Though not very much a fan of Tollywood (as South Indian movie industry is casually referred to), I got interested in Eega after reading constant reports and reviews, most of them positive. There has been a huge buzz for Makkhi (Pun intended) and curiosity got the better of me. A week back I saw S.S Rajamouli, Eega’s writer and director, nominated for the Indian of the Year 2012 award, for his contribution in the field of entertainment through this movie. That propelled my interest in this science-fiction flick which has a housefly as the protagonist. Initially I thought it to be a dead-plot, stupid in fact. But post watching the movie, I feel how stupid was I. I should stop judging the book by it’s cover.
The basic plot of the movie felt interesting when I first heard about it a year ago. But to imagine a full-length movie being made on this concept seemed to be either an act of incredible confidence or incredible foolishness. I discovered the former to be true after watching the Hindi dubbed version of the movie. I enjoyed it thoroughly and loved the performance of all the actors. The movie stars Telugu film industry actors, Nani, Samantha and Sudeep in the lead roles. I haven’t seem them earlier but they all suited their roles perfectly. Nani’s character has a limited screen time, but he brings in chirpiness to the movie playing Samantha’s love-interest. Sudeep is a multi-millionaire and plays the negative character in the flick.
Eega is an emotional love story replete with Computer Generated Imagery. It is a usual revenge drama with an unusual angle. An insect taking revenge from a human.
The high level of VFX shots involved in the production is the reason attributed to the delays this movie faced in reaching the theaters. Rajamouli is a director well-known for his masala movies. With the current South Indian fascination of the Hindi film industry, many of his films are being remade in Hindi and all of them are getting great response. Rowdy Rathore and Son of Sardaar are some examples. Rajamouli knows his audience and has packaged the contents with all the features typical to the genre and region. But still, the story gets to you like a wonderfully illustrated comic-book. The version of the movie that I saw had some dubbing-gaps, where the Hindi dialogues were missing and the original Telugu audio came to the fore, yet I never lost interest. I was continually involved with every frame to the end-credits, irrespective of the language barrier.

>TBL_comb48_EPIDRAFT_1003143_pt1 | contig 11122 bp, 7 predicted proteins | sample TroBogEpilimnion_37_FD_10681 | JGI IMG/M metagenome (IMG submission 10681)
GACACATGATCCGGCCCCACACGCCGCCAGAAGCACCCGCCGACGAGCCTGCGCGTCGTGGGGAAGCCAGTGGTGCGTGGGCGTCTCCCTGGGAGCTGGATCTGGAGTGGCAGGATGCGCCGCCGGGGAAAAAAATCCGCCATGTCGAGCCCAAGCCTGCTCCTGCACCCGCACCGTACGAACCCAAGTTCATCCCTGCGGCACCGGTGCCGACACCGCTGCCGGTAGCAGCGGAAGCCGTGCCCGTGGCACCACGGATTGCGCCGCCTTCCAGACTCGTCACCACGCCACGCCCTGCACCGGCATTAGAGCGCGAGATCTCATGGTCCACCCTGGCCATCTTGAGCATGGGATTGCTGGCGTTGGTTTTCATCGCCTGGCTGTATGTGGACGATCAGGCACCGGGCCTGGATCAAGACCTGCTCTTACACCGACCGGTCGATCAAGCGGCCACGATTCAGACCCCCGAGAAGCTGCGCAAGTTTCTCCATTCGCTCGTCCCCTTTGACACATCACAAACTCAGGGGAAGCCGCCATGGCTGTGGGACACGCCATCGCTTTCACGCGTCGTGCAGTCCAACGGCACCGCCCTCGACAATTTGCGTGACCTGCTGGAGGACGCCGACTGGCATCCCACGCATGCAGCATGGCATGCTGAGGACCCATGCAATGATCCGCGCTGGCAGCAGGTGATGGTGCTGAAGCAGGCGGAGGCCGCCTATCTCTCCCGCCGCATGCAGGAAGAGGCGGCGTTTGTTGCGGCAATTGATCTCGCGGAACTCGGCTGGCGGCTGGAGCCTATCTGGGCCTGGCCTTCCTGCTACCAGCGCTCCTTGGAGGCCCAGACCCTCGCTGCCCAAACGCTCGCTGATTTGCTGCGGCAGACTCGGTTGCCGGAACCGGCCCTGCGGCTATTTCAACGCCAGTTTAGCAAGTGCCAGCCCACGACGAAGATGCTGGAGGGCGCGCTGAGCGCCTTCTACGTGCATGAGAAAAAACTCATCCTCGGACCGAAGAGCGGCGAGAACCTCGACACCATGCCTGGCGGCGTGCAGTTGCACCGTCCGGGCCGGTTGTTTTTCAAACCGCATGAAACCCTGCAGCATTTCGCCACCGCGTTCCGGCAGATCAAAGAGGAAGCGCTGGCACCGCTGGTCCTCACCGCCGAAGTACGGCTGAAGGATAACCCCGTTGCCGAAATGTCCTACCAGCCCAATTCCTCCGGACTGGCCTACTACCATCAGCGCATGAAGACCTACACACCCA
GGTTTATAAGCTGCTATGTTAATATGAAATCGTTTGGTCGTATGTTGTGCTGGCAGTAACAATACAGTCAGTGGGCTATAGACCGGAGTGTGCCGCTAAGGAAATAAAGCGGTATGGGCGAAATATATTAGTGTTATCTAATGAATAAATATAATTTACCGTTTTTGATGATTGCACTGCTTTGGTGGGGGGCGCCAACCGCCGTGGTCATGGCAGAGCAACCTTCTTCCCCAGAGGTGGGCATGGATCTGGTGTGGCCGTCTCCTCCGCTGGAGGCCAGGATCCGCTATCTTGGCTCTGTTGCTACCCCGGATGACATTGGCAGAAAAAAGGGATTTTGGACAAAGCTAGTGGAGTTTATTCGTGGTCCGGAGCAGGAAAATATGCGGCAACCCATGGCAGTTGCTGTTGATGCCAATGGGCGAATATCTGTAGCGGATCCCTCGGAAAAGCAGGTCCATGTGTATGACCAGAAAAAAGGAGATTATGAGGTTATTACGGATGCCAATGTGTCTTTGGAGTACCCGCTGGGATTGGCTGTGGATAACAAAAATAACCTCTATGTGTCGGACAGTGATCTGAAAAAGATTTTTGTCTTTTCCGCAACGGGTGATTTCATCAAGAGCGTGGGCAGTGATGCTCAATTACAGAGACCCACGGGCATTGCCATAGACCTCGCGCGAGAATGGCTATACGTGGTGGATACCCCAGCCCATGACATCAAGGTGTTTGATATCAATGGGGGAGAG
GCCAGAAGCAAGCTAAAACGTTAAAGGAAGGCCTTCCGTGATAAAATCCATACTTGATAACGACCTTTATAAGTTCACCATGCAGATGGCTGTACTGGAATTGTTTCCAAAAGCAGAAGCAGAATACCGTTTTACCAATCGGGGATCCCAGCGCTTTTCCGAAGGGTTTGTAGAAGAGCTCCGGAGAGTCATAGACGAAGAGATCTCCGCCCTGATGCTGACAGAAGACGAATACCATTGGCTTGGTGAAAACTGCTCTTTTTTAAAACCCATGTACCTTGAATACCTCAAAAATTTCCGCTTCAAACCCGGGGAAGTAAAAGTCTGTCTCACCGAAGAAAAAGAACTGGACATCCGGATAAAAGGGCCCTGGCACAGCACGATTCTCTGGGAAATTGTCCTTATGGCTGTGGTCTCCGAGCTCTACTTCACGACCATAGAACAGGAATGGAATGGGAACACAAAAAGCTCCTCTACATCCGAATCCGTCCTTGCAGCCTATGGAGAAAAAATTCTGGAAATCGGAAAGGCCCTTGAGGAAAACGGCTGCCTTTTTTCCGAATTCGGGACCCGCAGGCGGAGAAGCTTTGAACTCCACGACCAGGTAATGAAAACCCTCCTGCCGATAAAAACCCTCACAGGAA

I don’t know how much I must have been missing with all the preconceived notions or due to my knowledge insufficiency regarding other languages.
With Eega, Rajamouli has captured the imagination of millions across the globe, when all the time he was focusing on his home industry. That’s one of the signs of a great work.
Do watch Eega/Makkhi – your hate for the irritating little monsters may well buzz off.